34-year-old Pastor Darius Curtis Thomas, has learned various life lessons that have made him mature enough to embrace history and look to the future as he becomes the pastor at Brown Chapel African Methodist Episcopal (AME) Church in Joliet.
Thomas is replacing Pastor Dr. Lishers Mahone Jr., who celebrated his retirement ceremony in September. Mahone served as pastor at Brown Chaple African Methodist Episcopal Church for 33 years.
Several familiar faces were waiting for Thomas to welcome him to AME Church. He is longtime friends with Sandy Carter and his wife, the Rev. Theresa Carter, of Brown Chapel. Carter, who is on the Steward Board of the Joliet church, said he has known Thomas since he was around 15-years-old in Chicago. “He comes with good lineage,” said Carter. “He is doing a great job and he is well educated.”
It was overcoming obstacles at a young age that forged Thomas to enter the ministry. “In 1994, my mom became ill,” said the young man who grew up in Chicago. “I prayed because the doctors said she would die after suffering a massive stroke. The doctors gave up hope, but God answered my prayers. I took that as a sign for me and it compelled me to surrender myself to God.” Today, his mother, who is in her 60s, is doing well and has no residual effects from the stroke.
Prior to taking over pastoral duties at Brown Chapel on Oct. 12, Thomas worked for 11 years at the Greater Allen AME Cathedral in Jamaica, Queens, New York, pastored by the Rev. Dr. Floyd Flake, who also was a member of the U.S. House of Representatives from 1986 to 1997. Thomas said Flake left a positive mark on his career and outlook on life.
“I met Dr. Flake at Wilberforce University in Wilberforce, Ohio, when I was a student representative to the board of trustees and he was the alumni representative,” recalled Thomas. After Thomas graduated with a Bachelor of Arts degree in political science, the young man was offered the opportunity of a lifetime.
“He was impressed with me and he offered me the job to serve as youth pastor at Greater Allen AME Cathedral,” Thomas said. While serving in this capacity, he had oversight of 1,200 youths and 33 ministries and programs. In 2008, Thomas was elevated to minister of discipleship and membership. Some of his responsibilities included management of the 24,000 members, ministerial training courses, development and oversight of the new members and discipleship courses, prison ministry and some pastoral counseling sessions.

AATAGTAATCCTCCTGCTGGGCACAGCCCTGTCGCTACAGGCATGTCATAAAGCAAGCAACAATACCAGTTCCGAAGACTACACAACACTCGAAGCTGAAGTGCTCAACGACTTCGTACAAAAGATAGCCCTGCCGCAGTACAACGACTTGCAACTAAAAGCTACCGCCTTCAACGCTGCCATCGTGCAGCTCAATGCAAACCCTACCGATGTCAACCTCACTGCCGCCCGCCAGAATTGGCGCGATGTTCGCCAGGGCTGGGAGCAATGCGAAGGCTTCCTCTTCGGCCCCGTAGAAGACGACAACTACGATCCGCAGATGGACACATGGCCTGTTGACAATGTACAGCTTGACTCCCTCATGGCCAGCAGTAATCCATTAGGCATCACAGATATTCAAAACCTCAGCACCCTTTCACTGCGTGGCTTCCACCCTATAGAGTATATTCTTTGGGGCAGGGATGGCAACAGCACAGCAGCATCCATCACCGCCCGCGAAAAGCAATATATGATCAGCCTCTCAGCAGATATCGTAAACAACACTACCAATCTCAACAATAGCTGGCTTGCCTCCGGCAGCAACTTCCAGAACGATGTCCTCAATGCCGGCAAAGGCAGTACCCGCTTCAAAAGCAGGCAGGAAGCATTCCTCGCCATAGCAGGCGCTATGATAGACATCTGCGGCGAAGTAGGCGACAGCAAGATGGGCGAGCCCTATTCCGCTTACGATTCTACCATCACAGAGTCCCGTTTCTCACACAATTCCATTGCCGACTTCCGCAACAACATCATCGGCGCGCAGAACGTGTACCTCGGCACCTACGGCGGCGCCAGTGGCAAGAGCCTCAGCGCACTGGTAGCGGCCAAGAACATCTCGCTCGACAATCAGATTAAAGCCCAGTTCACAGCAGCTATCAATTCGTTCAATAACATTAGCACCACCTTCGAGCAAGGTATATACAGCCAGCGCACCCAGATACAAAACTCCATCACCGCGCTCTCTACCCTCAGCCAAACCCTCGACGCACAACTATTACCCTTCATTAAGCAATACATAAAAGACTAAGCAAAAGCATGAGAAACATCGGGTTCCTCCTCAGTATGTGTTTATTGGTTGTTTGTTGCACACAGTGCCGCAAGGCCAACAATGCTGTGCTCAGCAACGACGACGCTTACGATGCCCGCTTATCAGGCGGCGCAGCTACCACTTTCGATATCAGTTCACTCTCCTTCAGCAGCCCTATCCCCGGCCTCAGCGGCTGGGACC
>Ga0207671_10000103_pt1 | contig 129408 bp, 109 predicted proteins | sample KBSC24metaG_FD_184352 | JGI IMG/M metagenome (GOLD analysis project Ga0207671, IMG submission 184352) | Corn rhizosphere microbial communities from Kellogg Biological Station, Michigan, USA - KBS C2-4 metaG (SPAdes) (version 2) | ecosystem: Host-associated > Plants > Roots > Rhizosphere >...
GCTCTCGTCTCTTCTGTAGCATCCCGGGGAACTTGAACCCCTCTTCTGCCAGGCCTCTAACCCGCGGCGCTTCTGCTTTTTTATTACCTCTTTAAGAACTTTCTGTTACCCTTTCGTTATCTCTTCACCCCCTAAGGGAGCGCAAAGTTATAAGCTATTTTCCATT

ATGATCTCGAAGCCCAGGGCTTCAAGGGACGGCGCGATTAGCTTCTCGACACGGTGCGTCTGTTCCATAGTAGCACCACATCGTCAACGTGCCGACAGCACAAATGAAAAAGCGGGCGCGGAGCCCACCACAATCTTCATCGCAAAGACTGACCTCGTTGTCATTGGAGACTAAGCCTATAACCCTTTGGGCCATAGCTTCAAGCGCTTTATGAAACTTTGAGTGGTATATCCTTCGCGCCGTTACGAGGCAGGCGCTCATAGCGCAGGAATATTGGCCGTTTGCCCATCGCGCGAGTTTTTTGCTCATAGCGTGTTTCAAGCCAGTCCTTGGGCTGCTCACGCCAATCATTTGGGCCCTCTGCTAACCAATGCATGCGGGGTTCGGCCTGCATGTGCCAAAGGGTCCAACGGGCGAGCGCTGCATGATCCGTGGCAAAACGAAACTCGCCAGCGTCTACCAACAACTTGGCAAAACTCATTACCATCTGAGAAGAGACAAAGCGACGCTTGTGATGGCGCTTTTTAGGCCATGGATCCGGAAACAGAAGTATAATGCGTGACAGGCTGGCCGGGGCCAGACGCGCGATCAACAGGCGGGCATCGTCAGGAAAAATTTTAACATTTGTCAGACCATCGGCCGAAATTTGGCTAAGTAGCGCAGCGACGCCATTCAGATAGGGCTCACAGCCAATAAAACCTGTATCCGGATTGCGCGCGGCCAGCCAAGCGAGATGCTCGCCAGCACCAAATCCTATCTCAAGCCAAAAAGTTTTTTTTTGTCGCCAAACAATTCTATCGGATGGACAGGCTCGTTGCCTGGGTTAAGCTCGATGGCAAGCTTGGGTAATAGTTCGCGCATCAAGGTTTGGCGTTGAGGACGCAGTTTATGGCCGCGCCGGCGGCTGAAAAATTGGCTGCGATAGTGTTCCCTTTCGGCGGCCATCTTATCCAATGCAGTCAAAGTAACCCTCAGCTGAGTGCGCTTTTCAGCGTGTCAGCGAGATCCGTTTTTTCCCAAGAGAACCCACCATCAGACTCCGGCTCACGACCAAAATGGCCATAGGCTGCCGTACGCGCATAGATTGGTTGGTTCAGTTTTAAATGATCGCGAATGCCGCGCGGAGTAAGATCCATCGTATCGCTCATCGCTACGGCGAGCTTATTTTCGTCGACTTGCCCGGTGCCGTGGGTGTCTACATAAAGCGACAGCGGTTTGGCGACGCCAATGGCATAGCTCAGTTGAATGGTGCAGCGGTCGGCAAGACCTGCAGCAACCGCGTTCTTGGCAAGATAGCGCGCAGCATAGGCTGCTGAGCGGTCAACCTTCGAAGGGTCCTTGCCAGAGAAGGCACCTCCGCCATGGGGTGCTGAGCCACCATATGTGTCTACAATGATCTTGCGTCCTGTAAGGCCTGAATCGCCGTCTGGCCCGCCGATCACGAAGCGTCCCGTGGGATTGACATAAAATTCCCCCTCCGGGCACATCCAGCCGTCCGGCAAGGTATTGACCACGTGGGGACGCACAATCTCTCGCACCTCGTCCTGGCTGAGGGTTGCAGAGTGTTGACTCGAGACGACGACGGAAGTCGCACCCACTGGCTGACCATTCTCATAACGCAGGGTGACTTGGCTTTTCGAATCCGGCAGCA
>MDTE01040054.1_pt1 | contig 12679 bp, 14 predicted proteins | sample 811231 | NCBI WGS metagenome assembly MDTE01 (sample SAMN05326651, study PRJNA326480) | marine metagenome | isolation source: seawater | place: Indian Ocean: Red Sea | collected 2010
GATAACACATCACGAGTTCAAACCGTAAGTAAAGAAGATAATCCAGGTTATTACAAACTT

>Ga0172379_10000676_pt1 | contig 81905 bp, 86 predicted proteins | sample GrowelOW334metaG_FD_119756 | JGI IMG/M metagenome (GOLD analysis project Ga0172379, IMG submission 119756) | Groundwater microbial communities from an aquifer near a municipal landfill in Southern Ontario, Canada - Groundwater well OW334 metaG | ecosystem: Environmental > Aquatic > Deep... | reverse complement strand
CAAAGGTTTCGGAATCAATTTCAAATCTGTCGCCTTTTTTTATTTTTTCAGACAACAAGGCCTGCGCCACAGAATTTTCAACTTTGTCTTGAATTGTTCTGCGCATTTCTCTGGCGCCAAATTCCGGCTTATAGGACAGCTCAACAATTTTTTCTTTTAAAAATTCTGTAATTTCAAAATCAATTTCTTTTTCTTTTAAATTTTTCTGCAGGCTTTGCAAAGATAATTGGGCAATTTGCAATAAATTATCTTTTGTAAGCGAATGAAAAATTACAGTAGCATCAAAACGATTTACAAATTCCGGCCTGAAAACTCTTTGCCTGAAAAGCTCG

“Brown Chapel is the second oldest black congregation in Will County,” said Thomas. “It has amazing people. We want to grow not just numerically, but spiritually. I eventually want to build an educational center here.” Since Thomas attended Yale University on an academic scholarship, Thomas recognizes the value of education. ”I believe education is the way we improve our reality,” he added. “I want to pay it forward.”
But Thomas, who is pursuing a master of divinity degree at Yale Divinity School in Connecticut, does recognize that he has big shoes to fill, considering the legacy of his predecessor. “He did amazing things with the congregation,” said Thomas. “But we have different leadership, preaching and teaching styles. Plus, I am adjusting to different regions. Queens is very urban, whereas Joliet is rural.”
But Thomas said he can’t wait to continue the tradition of Mahone by ministering the spiritual needs of the 150 or so members at Brown Chapel, which is predominantly African-American, though there are some Hispanic and Caucasian worshippers. Sunday worship services are at 10 a.m.
“I am looking forward to not just serving Brown Chapel, but the good people of Will County and Joliet.”